Our advice for clinicians on the coronavirus is here. If you are a member of the public looking for health advice, go to the NHS website. And if you are looking for the latest travel information, and advice about the government response to the outbreak, go to the gov.uk website.
On #AHPsDay, the Programme Manager for the Transformation Team at Hampshire Hospitals NHS Foundation Trust explains how the Therapies team at the hospital’s ‘front door’ is helping reduce avoidable admissions:
I have always relished exploring new ideas – or taking things apart to see how they work – and during my NHS career I have enjoyed both delivering patient care and getting involved in research and service improvement.
Basingstoke and North Hampshire Hospital’s initiative ‘Early Doors: Can Emergency Care Therapies Help to Prevent Avoidable Admissions in the Emergency Department?’ came about following a 2016 visit from NHS Improvement’s Emergency Care Improvement Programme.
The reviewers recommended that Therapies move more senior decision makers to the ‘front door’ of the hospital where, for example, patients arrive for unplanned care such as in the Emergency Department, to support early discharge.
They also recommended that the hospital adopt a ‘discharge to assess’ model, where patients are discharged safely with support in place, and then receive a comprehensive assessment to plan their future care.
I was intrigued, and a colleague and I set about seeing what could happen if we thought about our assessments differently at the front door.
We checked the patient list for anyone likely to be admitted who we could perhaps get safely home instead. We found a patient who had no medical issues but whose wife and main carer was having difficulty at home. He was going to be admitted until social care was arranged.
The patient had dementia and Parkinson’s disease and by doing a risk assessment in place of our normal assessments – which would not likely reflect his real level of function as he wasn’t in his normal environment – we found that there was a real risk of deterioration in his health if he was kept in hospital. As a result, we immediately arranged rapid support for his wife to keep them both safely at home. We checked eight weeks later and saw that he still hadn’t come back in to hospital.
This showed that if we rethink our assessments, carry them out as early as possible, work alongside the multidisciplinary team and exploit our links with community services, we can directly help avoid unnecessary admissions.
Supported by a multi-disciplinary team of nurses, matrons, consultants, healthcare assistants and Emergency Department (ED) managers, we looked at ways the Therapies team could work differently.
We surveyed staff in the ED on their perceptions of our team and found that many didn’t know how or when to get hold of us or what we added to the patient journey. Because of these gaps in knowledge, Therapies input was in some cases being considered late in the day or not at all.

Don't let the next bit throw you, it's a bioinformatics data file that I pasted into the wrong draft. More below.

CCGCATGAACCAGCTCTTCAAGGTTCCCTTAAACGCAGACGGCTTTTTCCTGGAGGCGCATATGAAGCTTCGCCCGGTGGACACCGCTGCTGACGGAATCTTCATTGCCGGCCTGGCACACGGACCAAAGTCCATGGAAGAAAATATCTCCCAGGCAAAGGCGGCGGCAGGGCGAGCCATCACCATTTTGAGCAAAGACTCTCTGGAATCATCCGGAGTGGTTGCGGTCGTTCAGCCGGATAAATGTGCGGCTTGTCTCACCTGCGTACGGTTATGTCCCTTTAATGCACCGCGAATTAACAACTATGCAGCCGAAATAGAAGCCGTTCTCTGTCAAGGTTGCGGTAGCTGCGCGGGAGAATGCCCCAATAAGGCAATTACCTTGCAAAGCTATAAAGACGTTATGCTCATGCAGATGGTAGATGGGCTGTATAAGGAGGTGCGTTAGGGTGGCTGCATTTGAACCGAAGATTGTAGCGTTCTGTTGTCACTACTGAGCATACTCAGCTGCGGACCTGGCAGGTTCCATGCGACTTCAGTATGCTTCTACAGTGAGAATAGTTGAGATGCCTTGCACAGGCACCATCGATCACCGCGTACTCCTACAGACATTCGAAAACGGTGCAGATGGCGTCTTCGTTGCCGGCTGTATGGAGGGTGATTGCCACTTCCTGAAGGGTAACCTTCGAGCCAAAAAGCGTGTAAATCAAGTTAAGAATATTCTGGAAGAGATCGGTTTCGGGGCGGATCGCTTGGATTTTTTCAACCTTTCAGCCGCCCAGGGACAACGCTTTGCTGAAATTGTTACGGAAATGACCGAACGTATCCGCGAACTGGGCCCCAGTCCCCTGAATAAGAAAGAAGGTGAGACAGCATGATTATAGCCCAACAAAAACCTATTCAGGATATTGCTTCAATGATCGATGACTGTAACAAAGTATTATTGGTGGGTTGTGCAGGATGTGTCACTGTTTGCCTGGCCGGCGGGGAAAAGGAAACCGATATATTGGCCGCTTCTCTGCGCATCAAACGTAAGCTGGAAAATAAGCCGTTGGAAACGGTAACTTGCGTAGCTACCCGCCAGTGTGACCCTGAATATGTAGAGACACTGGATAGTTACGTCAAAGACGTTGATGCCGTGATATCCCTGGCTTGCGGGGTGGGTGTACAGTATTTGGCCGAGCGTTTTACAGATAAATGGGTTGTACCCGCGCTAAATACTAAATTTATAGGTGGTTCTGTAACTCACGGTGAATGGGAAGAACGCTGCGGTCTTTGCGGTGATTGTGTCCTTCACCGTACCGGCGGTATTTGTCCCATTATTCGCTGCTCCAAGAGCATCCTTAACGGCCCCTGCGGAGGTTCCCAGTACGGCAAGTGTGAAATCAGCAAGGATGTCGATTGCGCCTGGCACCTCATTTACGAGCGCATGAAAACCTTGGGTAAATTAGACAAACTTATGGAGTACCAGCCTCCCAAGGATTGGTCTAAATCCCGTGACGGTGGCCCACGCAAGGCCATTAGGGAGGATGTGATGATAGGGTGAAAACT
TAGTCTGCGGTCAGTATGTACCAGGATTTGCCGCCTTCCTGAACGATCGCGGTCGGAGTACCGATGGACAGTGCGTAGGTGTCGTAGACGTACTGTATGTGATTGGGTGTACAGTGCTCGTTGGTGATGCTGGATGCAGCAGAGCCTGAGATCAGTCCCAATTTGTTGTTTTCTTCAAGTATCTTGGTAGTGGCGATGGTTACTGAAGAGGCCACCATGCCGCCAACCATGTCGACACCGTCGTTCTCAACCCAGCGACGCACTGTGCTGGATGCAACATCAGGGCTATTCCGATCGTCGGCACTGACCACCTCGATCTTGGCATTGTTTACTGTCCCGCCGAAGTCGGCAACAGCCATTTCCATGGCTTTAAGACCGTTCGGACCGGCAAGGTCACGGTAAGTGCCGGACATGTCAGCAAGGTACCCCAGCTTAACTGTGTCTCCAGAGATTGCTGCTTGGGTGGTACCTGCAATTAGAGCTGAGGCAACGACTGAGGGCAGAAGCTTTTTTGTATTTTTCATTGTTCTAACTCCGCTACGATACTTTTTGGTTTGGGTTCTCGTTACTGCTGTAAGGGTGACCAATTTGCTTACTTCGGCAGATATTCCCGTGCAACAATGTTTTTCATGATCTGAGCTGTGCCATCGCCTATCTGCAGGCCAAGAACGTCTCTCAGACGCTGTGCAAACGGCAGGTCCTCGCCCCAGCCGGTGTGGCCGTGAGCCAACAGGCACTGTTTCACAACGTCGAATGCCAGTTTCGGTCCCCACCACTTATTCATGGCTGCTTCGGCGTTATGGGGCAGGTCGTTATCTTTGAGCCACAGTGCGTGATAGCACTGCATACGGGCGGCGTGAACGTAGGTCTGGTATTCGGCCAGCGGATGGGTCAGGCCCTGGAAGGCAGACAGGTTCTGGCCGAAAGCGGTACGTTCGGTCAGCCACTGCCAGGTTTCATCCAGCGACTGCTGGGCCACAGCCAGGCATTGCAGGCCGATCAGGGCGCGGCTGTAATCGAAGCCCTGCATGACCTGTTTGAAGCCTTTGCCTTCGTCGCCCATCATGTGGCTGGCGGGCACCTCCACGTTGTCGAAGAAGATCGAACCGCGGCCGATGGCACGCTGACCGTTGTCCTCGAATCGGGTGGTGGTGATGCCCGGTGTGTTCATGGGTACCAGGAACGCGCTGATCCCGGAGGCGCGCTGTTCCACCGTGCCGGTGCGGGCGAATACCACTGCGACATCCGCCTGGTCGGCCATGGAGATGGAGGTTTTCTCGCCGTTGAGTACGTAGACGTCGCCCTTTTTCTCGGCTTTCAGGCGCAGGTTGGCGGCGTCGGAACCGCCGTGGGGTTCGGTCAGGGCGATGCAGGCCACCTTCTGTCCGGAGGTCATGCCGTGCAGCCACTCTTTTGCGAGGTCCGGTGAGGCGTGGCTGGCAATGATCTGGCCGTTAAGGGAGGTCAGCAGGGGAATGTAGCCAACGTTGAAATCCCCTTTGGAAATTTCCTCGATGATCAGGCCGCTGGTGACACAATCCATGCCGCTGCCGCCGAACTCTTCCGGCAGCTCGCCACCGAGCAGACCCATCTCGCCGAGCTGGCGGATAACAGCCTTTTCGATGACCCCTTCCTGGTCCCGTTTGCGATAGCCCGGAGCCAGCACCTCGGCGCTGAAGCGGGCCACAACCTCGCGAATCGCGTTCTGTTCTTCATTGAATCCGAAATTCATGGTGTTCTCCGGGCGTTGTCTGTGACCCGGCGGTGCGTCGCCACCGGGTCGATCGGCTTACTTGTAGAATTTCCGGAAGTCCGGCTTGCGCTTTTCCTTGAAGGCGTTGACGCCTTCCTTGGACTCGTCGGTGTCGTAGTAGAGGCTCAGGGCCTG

To address the issue of awareness, we ‘branded’ the team of occupational therapists, physiotherapists, and therapy practitioners as Therapies rather than focusing on our individual specialties. We produced posters, contact lists and team member profiles and attended team meetings to explain what we can achieve when we’re involved as early as possible in the patient journey.
By introducing this ‘one port of call’ and being really obvious about what we offer, we’ve managed to increase the number of patients assessed from up to five patients per week to 15 to 26 patients per week.
We found that the majority of therapy assessments in ED could be done by any member of the Therapies team, so we streamlined our assessments process and documentation.
We started to assess patients at ambulance handover, successfully supporting referral back home via the Home First pathway in under four hours. We also used patients’ NHS numbers from the ambulance inbound screen to access recent discharge summaries, meaning we could start assessment before a patient arrived at hospital.
Our work has increased early identification of patients who can be safely discharged, with discharges home from ED going from up to four per week to 10 to 12 per week.
We are seeing ever more Allied Health Professionals (AHPs) moving into non-traditional roles. In our Trust the quality improvement lead is an AHP and some AHPs are working in roles traditionally filled by doctors or nurses, such as matrons or even critical care outreach.
I have always mixed clinical work with research and service development wherever possible and have been very much supported to do so. As Physiotherapy Clinical Lead for Acute Care at Basingstoke and North Hampshire Hospital I encouraged everyone in the team to develop projects into abstracts and to share their successes on as wide a stage as possible – it doesn’t need to just be the big hospitals, or doctors and nurses who promote best practice.
AHPs offer such a wide skill set and they have truly embraced service improvement.
As a group we tend to be inquisitive and enthusiastic by nature. Let’s harness that energy as a rising force in the NHS.